Australian Stock Market Report – Midday June 2, 2014

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By Steven Daghlian, CommSec Market Analyst | June 2, 2014 2:52 PM EST

MID-SESSION REPORT
(12.10pm AEST)

Despite a weaker start the Australian sharemarket is creeping higher at lunch. Better than expected Chinese data out yesterday together with a firmer end to the week in the U.S. are helping local stocks. The market is being held back most by the miners, with continued weakness in the iron ore price pushing the sector lower. 

REUTERS/David Gray/Files
A train hauling carriages filled with iron ore is seen on the outskirts of Port Hedland in the Pilbara region of Western Australia in this December 3, 2013 file photo. If Australian miners are worried about the dramatic decline in iron ore prices, it doesn't show. At an annual gathering of many of the world's biggest and smallest iron ore producers here the mood is upbeat - as if the heftiest one-day fall in ore prices since the global financial crisis never happened. REUTERS/David Gray/Files

BHP Billiton (BHP) is down 1.5 per cent and trading at around a two-month low. Both Rio Tinto (RIO) and Fortescue (FMG) are mixed; however are trading around nine-month lows. RIO is down 0.6 per cent while FMG is up 0.1 per cent. The iron ore price is at a 21-month low; around a 30 per cent drop since 1 January. 

The local market's largest industry; the financials are accounting for most of today's gains. The four major banks are up at least 0.5 per cent with CBA hitting a record high today of $82.23.

Markets in China, Taiwan, Hong Kong and New Zealand are all closed today due to holidays. 

On the economic front, building approvals fell by a greater than expected 5.6 per cent in April. Approvals are still significantly higher over the past year. Inflation according to the TD Securities Gauge today rose by just 0.3 per cent in May. Company profits are up 3.1 per cent in the March quarter according to the ABS.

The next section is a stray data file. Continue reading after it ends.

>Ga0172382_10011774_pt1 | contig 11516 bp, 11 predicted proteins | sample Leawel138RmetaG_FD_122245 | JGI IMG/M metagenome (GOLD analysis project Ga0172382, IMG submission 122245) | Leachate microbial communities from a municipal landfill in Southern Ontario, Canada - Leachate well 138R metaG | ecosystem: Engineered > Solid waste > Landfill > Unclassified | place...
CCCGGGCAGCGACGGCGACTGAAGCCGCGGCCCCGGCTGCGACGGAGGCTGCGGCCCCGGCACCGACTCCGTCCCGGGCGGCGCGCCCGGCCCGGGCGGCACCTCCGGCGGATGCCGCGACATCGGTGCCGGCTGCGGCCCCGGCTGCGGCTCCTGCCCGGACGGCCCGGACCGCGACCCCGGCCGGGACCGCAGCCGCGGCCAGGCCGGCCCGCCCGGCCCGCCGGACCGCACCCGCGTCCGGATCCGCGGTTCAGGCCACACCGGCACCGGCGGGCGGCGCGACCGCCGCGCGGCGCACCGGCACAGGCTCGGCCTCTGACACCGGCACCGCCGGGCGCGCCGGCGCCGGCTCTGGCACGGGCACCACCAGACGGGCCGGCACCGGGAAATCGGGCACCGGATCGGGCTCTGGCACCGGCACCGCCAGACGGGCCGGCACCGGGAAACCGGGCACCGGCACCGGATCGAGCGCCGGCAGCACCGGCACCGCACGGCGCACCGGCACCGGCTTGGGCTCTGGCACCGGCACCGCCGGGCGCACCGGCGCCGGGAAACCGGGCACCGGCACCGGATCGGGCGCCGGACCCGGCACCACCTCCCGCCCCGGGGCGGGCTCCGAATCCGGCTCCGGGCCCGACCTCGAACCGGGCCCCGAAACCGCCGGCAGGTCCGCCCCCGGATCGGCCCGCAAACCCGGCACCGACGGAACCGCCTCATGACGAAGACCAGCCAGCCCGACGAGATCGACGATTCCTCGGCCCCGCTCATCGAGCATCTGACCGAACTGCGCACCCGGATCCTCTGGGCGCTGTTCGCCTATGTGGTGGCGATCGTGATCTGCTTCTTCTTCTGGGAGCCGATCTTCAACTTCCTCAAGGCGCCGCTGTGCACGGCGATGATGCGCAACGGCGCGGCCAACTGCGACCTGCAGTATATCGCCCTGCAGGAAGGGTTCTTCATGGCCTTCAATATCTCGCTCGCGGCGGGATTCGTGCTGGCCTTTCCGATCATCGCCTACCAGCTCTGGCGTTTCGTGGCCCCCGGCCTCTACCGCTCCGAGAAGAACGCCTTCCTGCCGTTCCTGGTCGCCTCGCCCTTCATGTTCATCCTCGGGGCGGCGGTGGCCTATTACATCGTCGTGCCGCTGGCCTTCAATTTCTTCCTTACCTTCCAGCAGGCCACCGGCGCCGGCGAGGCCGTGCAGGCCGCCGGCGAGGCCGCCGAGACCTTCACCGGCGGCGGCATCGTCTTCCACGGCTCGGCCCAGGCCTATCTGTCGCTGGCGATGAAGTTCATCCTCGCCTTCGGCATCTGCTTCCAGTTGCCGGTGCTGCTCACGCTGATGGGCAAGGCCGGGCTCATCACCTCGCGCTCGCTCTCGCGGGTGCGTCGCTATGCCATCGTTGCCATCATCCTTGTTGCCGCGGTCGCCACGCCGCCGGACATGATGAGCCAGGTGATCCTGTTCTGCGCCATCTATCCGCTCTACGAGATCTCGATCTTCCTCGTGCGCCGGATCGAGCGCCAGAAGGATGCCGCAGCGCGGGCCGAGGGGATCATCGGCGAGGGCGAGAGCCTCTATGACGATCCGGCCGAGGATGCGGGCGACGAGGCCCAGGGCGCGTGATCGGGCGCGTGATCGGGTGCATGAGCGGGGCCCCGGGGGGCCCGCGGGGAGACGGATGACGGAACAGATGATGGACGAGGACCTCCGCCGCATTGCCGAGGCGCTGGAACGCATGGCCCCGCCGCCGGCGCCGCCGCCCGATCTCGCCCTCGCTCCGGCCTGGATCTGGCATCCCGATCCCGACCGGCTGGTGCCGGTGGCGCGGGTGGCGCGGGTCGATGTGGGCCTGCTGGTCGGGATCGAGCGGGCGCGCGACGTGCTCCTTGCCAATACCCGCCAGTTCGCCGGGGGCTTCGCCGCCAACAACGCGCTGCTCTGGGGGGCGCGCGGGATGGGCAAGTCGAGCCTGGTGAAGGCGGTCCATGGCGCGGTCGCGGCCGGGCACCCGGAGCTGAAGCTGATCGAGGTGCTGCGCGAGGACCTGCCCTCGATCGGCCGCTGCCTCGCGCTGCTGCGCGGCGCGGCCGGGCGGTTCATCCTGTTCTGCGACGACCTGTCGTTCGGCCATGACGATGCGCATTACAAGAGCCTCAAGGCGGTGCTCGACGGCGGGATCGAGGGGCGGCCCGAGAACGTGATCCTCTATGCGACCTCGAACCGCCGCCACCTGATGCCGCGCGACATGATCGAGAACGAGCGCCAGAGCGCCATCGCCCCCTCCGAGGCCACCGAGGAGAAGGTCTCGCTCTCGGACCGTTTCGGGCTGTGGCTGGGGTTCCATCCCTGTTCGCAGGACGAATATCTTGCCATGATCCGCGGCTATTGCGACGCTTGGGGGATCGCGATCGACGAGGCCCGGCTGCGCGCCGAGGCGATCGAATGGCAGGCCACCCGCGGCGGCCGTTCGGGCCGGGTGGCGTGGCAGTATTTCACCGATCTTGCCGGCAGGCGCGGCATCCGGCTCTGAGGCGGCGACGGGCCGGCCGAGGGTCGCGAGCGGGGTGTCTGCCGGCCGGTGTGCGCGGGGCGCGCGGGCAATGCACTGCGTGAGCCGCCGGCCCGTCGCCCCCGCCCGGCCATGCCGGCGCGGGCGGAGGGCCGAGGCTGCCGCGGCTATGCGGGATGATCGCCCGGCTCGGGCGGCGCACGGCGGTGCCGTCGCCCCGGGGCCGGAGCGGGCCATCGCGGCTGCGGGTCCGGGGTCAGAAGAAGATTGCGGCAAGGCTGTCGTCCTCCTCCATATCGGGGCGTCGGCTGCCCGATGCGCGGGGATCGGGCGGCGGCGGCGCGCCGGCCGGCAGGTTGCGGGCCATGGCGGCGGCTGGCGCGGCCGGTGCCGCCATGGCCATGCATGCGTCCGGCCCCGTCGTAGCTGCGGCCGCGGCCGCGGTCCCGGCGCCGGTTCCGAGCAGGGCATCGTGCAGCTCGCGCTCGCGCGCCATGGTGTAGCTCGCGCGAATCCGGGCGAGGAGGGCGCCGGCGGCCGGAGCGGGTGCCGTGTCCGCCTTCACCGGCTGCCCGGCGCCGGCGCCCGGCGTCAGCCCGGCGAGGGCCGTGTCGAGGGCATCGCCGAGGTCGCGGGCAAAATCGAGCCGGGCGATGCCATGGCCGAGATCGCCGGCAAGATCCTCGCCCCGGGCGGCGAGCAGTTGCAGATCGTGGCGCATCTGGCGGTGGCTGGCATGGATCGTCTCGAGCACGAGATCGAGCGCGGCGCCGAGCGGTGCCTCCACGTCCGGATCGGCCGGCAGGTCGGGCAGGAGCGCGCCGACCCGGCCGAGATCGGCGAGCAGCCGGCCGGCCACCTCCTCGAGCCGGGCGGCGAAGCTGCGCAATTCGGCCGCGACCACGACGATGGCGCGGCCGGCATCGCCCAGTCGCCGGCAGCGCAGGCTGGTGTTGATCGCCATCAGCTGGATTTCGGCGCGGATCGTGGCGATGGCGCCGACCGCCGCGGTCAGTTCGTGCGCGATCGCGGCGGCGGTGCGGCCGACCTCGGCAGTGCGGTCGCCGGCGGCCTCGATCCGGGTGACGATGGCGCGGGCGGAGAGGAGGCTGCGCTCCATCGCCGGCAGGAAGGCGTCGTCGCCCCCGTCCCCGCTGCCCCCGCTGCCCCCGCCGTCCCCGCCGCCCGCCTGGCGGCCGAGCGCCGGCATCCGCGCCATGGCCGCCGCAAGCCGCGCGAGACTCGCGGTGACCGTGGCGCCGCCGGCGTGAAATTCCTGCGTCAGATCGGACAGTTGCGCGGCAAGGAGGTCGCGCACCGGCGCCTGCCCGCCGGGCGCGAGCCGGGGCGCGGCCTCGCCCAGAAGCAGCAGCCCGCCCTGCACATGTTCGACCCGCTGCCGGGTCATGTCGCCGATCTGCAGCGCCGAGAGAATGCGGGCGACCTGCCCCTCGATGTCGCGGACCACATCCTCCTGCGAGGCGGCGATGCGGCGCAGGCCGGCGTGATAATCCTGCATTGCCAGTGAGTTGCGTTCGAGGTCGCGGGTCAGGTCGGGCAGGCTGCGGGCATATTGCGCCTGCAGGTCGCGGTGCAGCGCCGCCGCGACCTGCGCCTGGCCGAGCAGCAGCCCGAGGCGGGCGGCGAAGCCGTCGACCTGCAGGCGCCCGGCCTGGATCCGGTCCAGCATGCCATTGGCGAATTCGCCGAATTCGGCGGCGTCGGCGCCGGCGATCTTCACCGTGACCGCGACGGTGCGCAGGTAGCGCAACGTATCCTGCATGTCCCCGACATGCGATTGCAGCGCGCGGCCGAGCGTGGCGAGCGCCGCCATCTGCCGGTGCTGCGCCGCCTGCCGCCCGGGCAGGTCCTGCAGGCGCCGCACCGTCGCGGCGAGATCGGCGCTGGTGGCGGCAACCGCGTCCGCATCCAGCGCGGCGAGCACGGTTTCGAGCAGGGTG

At lunch, 684.1m shares have been traded, worth $1.68bn. 435 stocks are higher, 371 are in the red and 310 are unchanged. 

The Australian dollar fell from US93c to US92.7c following the worse than expected building approvals read. Continued falls in the iron ore price could cap any significant Australian dollar gains.

Tonight, manufacturing data in Europe and U.S will be in focus. 

The start of a new month is always a busy time for markets and economists alike. A barrage of figures will be released over the next five days in Australia, Asia, Europe and the U.S. The focus locally will be on the Reserve Bank's interest rate decision tomorrow, retail sales and the quarterly update on economic growth on Wednesday. The RBA is likely to keep rates steady at 2.5 per cent.

Across the region, the HSBC read on China's manufacturing industry will be a highlight and will add to the weekend's official government release. Holidays in a number of the region's biggest markets this week could keep volume a touch light. South Korea's market will be closed on Wednesday and Friday. In Europe, both the European Central Bank and the Bank of England will be holding their monthly meetings on interest rates on Thursday. In the U.S. the non-farm payrolls report on Friday will be key. This is the most important jobs report issued in North America. Members of the G7 will be meeting in Brussels for a two-day meeting starting Wednesday.

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(Photo: REUTERS/David Gray/Files / )
A train hauling carriages filled with iron ore is seen on the outskirts of Port Hedland in the Pilbara region of Western Australia in this December 3, 2013 file photo. If Australian miners are worried about the dramatic decline in iron ore prices, it doesn't show. At an annual gathering of many of the world's biggest and smallest iron ore producers here the mood is upbeat - as if the heftiest one-day fall in ore prices since the global financial crisis never happened. REUTERS/David Gray/Files
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